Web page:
Behind the Dictionary
Lexicographers Talk About Language
In February, the author Gary Schmidt was interviewed by Michele Norris on NPR about his novel entitled OK for Now. Schmidt said this about the book's protagonist:
He has a beat-up situation, a beat-up family, a beat-up house. And he comes to a new town, trying to find a new way to start. But he brings all of his beat-upedness with him.
"Beat-upedness"? Take away the -ness suffix and you're left with ... beat-uped? That's not a word, is it?
To understand the existence of words like beat-upedness, it helps to recognize that English word-formation processes are a bit unsettled when it comes to certain suffixes and phrasal verbs. For example, it gets tricky when you take the suffix -er and put it on a phrasal verb like pick up, put down, or sit around. Before the twentieth century, the most common approach was to put the suffix on the verb: picker up, putter down, sitter around. However, the most common procedures now are to put the suffix on the preposition, or even on both the verb and the preposition. Thus we have both pick-upper and picker upper; put-downer and putter downer; sit-arounder and sitter arounder.
With a word like beat-upedness, the situation is more complicated because we're dealing not only with a phrasal verb and a suffix (-ness), but also with the process of forming a past participle. Past participles can be formed by means of a suffix, such as -ed or -en; or a change in the verb itself, as in sung or caught; or no change in the verb at all, as in run or Gary Schmidt's nonstandard beat instead of beaten.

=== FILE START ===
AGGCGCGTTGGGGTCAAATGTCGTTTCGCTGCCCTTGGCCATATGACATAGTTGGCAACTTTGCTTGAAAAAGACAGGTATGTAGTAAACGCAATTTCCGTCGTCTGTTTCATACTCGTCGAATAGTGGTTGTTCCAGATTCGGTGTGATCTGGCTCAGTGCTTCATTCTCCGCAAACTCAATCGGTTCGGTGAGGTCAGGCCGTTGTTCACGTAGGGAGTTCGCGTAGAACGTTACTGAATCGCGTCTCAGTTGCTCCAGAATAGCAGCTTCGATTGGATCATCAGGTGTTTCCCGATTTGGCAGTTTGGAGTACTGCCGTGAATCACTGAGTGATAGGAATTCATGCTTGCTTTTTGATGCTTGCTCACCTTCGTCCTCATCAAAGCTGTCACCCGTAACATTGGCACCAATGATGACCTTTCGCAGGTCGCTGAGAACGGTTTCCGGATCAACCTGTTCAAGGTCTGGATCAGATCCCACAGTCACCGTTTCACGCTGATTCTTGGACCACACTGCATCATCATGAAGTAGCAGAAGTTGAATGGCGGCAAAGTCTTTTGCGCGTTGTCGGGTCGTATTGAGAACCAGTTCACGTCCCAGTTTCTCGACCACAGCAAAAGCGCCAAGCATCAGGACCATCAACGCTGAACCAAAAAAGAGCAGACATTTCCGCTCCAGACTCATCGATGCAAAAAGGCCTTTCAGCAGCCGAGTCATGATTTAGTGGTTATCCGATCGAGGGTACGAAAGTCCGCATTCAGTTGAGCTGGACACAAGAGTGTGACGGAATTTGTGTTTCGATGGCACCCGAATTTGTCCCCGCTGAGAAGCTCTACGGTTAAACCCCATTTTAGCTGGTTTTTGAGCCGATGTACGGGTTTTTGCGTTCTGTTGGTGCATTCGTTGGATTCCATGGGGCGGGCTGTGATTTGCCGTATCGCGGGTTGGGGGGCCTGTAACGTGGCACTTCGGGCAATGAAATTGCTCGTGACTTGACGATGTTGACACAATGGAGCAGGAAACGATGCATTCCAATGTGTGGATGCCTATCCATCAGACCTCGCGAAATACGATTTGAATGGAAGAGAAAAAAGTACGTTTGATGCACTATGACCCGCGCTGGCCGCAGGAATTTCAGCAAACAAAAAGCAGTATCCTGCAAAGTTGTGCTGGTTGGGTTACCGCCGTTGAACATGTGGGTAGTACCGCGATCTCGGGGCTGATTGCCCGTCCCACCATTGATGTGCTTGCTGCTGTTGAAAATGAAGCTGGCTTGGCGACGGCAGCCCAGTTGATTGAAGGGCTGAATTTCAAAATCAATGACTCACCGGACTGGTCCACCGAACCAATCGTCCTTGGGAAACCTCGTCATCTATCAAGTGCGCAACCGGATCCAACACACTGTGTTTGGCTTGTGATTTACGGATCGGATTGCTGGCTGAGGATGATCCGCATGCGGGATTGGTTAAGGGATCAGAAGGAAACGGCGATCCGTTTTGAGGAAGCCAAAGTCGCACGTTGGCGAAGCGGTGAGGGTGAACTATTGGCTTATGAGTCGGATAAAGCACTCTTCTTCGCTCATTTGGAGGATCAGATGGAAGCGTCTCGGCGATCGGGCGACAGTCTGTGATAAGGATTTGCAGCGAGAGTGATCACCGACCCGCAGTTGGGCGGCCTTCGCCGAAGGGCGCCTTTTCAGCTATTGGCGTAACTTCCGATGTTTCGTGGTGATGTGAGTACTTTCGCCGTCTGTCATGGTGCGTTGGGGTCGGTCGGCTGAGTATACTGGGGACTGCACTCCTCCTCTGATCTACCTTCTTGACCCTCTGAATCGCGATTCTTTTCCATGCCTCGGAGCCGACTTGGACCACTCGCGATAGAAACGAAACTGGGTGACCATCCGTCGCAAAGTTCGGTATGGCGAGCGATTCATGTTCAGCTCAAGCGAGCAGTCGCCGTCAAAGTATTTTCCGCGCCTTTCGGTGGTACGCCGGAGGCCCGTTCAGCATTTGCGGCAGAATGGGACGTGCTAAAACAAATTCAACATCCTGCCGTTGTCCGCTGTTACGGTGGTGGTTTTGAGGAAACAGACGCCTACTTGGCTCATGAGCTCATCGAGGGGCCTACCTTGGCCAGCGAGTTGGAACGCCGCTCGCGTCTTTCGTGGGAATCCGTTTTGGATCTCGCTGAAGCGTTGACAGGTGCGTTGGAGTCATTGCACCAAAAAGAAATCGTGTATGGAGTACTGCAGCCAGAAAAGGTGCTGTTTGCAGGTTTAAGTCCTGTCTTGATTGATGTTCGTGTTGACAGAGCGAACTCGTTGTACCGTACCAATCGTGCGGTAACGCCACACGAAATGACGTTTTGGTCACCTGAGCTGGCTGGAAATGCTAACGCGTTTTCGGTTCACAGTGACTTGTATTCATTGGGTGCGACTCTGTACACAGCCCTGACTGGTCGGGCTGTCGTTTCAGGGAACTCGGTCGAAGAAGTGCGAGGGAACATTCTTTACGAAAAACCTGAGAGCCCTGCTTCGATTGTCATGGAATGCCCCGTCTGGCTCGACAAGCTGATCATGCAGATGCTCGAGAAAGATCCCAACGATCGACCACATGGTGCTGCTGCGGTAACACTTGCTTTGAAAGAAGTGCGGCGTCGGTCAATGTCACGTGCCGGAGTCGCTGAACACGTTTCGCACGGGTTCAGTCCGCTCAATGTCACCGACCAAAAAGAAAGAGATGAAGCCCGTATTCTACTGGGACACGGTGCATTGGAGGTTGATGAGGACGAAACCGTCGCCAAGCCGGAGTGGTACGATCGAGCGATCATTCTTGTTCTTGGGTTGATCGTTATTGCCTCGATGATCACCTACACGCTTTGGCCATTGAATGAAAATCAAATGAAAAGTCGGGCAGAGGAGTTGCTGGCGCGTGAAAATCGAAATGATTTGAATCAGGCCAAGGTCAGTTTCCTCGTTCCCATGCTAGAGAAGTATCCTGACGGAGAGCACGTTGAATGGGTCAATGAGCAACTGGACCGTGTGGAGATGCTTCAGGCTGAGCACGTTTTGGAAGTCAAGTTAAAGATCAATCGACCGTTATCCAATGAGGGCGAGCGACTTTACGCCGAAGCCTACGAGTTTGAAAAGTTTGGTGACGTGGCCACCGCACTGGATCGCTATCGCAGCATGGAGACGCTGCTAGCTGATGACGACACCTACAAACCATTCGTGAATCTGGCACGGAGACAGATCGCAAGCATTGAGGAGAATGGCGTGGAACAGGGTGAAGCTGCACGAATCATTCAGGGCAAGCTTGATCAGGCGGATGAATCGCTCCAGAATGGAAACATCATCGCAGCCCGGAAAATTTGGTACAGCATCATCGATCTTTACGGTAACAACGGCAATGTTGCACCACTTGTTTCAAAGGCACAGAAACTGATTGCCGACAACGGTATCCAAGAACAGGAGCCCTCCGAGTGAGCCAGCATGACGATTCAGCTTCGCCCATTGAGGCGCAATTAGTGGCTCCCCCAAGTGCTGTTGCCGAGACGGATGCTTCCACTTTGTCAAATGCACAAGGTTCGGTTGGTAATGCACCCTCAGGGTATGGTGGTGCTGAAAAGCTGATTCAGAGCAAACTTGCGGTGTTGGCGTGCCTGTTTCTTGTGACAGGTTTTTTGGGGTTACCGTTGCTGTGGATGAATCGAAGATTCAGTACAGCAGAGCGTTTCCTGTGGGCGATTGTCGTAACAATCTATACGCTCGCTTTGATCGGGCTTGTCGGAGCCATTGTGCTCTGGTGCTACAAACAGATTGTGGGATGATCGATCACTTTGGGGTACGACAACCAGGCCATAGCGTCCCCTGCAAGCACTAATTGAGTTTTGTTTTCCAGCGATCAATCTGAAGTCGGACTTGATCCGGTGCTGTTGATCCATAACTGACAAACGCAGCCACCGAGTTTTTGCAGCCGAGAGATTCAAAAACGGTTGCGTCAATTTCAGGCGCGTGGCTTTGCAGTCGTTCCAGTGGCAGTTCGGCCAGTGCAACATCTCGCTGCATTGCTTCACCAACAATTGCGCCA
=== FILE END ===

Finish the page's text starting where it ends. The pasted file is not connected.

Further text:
Usually the verb is what gets participialized, not the preposition. We don't get words like beat-uppen; we get beaten up or beat-up. What's less clear is how to deploy the -ness, which converts adjectives (including those derived from past participles) into nouns. On the one hand, it wants to attach to just the participial adjective, the way it does to give us giftedness, preparedness, and connectedness. By that rationale, we'd expect beatenness up, or beatness up. That's not what we get, though. Those phrases get zero hits on Google, as well as in the Corpus of Contemporary American English.
On the other hand, -ness wants to attach to the entire complex of words that make up the adjective it's operating on; in other words, it wants to go on the rightmost edge. By that rationale, we'd get beaten upness or beat-upness. In fact, we do! A Google web search brings in about 250 hits for spelling and punctuational variants of these two words. The earliest attestation I've found is from a widely quoted passage from literary critic Diana Trilling in 1959, commenting on a student-organized poetry reading by the beat poet Allan Ginsberg at Columbia University. In the spring issue of the Partisan Review, she wrote, with pun probably intended:
And now all at once the thing about Ginsberg and his friends was not their social protest and existentialism, their whackiness and beat-upness: suddenly it had become their energy of poetic impulse that earned them their right to be heard in the university, their studious devotion to their art: Ginsberg was seeing to that.
So it looks like the preference for edge-attachment is the winner when it comes to adjectives derived from past participles of phrasal verbs — in other words, adjectives like beaten up or beat up.
But we still haven't accounted for beat-upedness, with its extra -ed. It's not just one utterance from one author of young adult fiction. A Google web search turns up about 90 hits for spelling and punctuational variants of beat-upedness (and also a handful for beaten-upedness). It's a small number, but certainly larger than the zero hits for beat(en)ness up, and almost half the amount of hits for beat(en) upness. Here are a couple of examples: